Safety: It says in the MOA we have further rights on school safety but School Safety Plans still go into effect if don’t sign off on them. In prior times, a lack of a Chapter Leader or Parent Teachers Association President’s signature meant the principal had to negotiate on the plan. According to this new contract, all we are acknowledging by our signature is that the Chapter Leader participated in making the plan and has received a copy. That has no teeth.
Speaking of no teeth, what happens to administrators who violate the new no retaliation against UFT members for whistleblowing contractual clause? We already have Article 2 in the contract that prevents retaliation against us for engaging in union activities. Some of us with perfect records for many years ended up as Absent Teacher Reserves (teachers who don’t have a regular class but must instead be a substitute) because we exercised our union rights. Best UFT could do was to parachute members out of schools via transfer in many cases. People left behind just put their heads down so they won’t be the next person targeted. Nothing changes because we will have a new provision against retaliation for whistleblowing. Where is the sanction for an administrator for retaliating? That certainly could be inserted into a strong Chancellor’s Regulation which would become part of our contract via Article 20 (Matters not Covered). It’s not part of this deal. Put something in or no deal.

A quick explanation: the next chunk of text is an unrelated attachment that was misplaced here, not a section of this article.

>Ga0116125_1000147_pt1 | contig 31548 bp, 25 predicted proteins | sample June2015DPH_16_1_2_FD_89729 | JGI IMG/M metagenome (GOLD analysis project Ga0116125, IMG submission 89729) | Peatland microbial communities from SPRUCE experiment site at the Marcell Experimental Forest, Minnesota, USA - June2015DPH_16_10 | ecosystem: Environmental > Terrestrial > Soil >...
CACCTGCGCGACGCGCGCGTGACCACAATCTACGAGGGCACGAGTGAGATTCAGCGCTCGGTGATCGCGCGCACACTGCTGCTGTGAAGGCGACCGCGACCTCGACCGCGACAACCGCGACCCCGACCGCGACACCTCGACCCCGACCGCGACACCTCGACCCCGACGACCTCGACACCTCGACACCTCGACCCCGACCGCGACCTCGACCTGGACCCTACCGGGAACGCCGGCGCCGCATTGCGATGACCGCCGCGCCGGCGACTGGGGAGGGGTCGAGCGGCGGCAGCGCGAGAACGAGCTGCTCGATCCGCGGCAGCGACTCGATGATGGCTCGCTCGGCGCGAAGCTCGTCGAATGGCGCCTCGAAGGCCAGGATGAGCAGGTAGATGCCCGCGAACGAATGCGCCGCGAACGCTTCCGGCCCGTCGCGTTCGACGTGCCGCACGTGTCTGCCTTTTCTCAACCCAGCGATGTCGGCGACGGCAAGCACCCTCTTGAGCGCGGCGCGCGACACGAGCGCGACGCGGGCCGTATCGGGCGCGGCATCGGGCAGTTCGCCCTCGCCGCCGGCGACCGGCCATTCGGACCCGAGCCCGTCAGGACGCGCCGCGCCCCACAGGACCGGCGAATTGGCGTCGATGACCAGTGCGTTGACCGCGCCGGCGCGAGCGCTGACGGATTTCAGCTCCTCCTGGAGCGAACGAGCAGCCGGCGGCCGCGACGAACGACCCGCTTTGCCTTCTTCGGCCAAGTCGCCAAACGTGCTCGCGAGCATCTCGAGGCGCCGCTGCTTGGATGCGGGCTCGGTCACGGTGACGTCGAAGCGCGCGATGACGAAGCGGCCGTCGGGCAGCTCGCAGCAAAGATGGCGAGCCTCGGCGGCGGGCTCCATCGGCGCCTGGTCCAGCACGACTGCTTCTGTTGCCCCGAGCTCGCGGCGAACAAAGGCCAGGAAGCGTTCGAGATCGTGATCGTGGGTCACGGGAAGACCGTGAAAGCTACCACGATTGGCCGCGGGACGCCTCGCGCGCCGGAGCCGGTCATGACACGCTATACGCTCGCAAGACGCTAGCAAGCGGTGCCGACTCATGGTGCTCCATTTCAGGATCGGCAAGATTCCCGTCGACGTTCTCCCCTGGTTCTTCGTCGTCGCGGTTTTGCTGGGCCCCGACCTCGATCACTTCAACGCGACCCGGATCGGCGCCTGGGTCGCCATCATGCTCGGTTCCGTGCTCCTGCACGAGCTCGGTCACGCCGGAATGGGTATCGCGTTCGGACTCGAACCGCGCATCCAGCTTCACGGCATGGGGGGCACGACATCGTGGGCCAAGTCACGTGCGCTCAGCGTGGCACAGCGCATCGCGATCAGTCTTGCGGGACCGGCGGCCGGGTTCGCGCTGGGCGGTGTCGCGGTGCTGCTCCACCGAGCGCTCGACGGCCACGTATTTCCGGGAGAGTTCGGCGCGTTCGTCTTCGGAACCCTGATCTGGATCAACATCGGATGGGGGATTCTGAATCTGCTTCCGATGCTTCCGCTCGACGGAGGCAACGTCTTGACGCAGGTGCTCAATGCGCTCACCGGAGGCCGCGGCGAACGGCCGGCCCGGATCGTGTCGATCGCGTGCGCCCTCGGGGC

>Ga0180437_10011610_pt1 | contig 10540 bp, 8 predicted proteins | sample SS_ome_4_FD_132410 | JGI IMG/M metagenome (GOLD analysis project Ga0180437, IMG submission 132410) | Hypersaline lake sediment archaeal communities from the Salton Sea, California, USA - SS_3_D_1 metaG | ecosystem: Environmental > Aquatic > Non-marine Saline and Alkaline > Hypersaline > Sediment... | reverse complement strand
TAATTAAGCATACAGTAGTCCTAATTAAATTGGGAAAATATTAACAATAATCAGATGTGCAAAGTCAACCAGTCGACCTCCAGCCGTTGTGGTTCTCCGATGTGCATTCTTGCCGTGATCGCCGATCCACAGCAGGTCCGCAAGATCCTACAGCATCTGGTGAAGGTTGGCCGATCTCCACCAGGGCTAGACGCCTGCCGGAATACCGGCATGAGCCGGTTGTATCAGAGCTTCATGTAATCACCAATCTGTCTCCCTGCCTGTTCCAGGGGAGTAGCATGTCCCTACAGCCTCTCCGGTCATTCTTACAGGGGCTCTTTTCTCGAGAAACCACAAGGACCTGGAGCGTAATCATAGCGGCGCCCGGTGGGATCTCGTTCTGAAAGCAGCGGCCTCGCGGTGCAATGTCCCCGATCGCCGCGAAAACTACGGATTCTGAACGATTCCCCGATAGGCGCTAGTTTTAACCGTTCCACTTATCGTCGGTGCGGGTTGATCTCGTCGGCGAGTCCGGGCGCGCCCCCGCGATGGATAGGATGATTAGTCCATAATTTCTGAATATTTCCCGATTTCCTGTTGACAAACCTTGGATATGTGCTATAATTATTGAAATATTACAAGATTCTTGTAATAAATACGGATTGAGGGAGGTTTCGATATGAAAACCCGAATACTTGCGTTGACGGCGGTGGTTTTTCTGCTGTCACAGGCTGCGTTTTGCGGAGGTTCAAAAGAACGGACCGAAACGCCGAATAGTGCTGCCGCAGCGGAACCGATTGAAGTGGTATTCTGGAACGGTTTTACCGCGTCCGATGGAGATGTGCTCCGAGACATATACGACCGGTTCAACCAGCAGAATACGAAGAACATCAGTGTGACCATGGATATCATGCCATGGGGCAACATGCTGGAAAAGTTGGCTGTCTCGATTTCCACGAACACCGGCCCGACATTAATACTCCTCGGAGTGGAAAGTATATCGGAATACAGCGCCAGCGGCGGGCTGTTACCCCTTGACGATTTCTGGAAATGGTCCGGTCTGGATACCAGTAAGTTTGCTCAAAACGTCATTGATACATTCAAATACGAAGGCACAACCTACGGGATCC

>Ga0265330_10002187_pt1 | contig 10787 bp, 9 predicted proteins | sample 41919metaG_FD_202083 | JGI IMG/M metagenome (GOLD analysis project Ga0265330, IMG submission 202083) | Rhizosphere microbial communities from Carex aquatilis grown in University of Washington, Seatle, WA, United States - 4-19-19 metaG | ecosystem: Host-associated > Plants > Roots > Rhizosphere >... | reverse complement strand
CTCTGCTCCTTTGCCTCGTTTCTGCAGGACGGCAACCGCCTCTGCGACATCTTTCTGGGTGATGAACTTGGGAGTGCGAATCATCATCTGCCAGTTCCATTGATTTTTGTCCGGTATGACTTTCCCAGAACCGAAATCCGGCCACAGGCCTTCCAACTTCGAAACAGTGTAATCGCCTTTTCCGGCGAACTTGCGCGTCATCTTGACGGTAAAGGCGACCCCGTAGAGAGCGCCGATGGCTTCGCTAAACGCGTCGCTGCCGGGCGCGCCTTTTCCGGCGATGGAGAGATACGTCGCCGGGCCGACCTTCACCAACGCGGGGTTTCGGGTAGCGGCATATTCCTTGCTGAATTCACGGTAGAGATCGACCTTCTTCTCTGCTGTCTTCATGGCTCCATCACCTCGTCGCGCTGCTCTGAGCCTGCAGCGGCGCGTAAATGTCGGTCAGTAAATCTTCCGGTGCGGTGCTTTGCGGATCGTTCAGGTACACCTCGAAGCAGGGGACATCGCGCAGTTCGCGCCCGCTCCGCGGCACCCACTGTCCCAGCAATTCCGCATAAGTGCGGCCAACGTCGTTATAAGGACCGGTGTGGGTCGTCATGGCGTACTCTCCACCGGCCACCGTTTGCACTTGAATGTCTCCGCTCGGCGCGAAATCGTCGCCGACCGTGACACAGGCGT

This contract did not fall from the sky. It must be seen in the context of prior contracts. The givebacks from the infamous 2005 contract(the next five bullets) remain in 2019. *